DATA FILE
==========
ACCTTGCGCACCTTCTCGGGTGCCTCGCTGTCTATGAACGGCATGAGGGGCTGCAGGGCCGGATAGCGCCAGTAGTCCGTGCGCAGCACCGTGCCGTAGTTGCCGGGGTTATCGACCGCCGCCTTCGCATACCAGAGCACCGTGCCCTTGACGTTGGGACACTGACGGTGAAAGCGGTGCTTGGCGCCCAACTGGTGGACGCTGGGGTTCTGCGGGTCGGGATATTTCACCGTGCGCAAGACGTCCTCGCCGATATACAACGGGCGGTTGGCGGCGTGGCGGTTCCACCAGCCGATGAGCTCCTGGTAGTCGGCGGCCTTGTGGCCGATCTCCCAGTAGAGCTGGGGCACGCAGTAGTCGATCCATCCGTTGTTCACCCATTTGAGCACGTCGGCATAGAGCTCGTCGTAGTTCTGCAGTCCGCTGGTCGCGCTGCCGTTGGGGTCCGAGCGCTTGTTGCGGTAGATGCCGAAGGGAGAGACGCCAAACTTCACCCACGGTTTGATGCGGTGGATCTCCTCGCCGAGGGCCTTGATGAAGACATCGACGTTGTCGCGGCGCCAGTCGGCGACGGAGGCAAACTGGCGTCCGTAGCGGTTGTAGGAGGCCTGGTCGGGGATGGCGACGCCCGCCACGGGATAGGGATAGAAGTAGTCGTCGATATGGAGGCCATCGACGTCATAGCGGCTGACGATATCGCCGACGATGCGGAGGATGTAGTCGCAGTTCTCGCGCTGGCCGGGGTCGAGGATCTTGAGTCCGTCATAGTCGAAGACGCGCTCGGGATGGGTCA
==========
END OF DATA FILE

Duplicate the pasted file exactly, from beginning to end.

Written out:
ACCTTGCGCACCTTCTCGGGTGCCTCGCTGTCTATGAACGGCATGAGGGGCTGCAGGGCCGGATAGCGCCAGTAGTCCGTGCGCAGCACCGTGCCGTAGTTGCCGGGGTTATCGACCGCCGCCTTCGCATACCAGAGCACCGTGCCCTTGACGTTGGGACACTGACGGTGAAAGCGGTGCTTGGCGCCCAACTGGTGGACGCTGGGGTTCTGCGGGTCGGGATATTTCACCGTGCGCAAGACGTCCTCGCCGATATACAACGGGCGGTTGGCGGCGTGGCGGTTCCACCAGCCGATGAGCTCCTGGTAGTCGGCGGCCTTGTGGCCGATCTCCCAGTAGAGCTGGGGCACGCAGTAGTCGATCCATCCGTTGTTCACCCATTTGAGCACGTCGGCATAGAGCTCGTCGTAGTTCTGCAGTCCGCTGGTCGCGCTGCCGTTGGGGTCCGAGCGCTTGTTGCGGTAGATGCCGAAGGGAGAGACGCCAAACTTCACCCACGGTTTGATGCGGTGGATCTCCTCGCCGAGGGCCTTGATGAAGACATCGACGTTGTCGCGGCGCCAGTCGGCGACGGAGGCAAACTGGCGTCCGTAGCGGTTGTAGGAGGCCTGGTCGGGGATGGCGACGCCCGCCACGGGATAGGGATAGAAGTAGTCGTCGATATGGAGGCCATCGACGTCATAGCGGCTGACGATATCGCCGACGATGCGGAGGATGTAGTCGCAGTTCTCGCGCTGGCCGGGGTCGAGGATCTTGAGTCCGTCATAGTCGAAGACGCGCTCGGGATGGGTCA